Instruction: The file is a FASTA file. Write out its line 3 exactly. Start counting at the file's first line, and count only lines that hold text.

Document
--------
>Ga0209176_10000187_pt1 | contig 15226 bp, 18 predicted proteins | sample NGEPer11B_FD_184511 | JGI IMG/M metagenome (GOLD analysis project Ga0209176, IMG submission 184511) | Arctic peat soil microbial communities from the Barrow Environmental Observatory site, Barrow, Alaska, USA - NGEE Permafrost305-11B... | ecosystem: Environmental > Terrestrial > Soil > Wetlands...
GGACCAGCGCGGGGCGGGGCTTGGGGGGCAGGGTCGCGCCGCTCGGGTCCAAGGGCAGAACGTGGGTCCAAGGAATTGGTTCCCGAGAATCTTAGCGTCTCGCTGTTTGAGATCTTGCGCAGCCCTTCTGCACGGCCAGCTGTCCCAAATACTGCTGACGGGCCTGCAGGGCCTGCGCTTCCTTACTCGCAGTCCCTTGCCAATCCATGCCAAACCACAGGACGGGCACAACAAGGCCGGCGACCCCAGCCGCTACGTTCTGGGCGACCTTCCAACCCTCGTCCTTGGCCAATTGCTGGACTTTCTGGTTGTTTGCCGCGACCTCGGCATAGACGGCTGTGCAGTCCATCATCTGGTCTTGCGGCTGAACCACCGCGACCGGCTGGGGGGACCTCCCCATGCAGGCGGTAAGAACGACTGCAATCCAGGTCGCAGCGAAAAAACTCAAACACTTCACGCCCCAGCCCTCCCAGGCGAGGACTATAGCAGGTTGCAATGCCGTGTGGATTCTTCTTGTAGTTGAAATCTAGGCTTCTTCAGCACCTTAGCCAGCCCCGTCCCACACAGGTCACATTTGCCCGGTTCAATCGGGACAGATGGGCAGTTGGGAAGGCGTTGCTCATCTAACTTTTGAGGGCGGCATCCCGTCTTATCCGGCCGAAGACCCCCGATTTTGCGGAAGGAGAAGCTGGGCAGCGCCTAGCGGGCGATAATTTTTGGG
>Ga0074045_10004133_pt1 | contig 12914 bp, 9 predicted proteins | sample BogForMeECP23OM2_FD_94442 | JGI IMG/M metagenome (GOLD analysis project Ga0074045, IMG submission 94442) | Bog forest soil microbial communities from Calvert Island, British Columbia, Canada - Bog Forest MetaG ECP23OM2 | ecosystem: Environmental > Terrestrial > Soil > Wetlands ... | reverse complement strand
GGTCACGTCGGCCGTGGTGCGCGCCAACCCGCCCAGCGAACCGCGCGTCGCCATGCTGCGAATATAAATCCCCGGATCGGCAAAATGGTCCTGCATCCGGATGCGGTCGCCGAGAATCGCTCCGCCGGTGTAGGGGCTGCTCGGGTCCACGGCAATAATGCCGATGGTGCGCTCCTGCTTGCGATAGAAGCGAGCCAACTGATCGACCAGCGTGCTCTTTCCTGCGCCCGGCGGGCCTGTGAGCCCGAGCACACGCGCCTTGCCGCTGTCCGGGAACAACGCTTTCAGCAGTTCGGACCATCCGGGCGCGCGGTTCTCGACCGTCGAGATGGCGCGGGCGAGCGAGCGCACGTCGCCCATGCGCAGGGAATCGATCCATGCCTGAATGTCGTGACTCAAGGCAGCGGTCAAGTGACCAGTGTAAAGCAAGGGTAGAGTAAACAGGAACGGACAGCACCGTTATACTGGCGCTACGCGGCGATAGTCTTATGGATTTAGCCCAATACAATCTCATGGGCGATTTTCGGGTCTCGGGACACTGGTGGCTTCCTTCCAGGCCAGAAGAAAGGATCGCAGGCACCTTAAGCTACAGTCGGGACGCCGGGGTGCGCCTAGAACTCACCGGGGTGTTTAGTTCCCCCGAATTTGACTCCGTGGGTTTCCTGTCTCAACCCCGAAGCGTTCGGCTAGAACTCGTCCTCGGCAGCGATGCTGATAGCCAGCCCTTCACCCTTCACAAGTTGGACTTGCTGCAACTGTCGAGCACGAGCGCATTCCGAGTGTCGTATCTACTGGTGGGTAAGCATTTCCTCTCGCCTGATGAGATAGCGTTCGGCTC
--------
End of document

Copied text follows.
>Ga0074045_10004133_pt1 | contig 12914 bp, 9 predicted proteins | sample BogForMeECP23OM2_FD_94442 | JGI IMG/M metagenome (GOLD analysis project Ga0074045, IMG submission 94442) | Bog forest soil microbial communities from Calvert Island, British Columbia, Canada - Bog Forest MetaG ECP23OM2 | ecosystem: Environmental > Terrestrial > Soil > Wetlands ... | reverse complement strand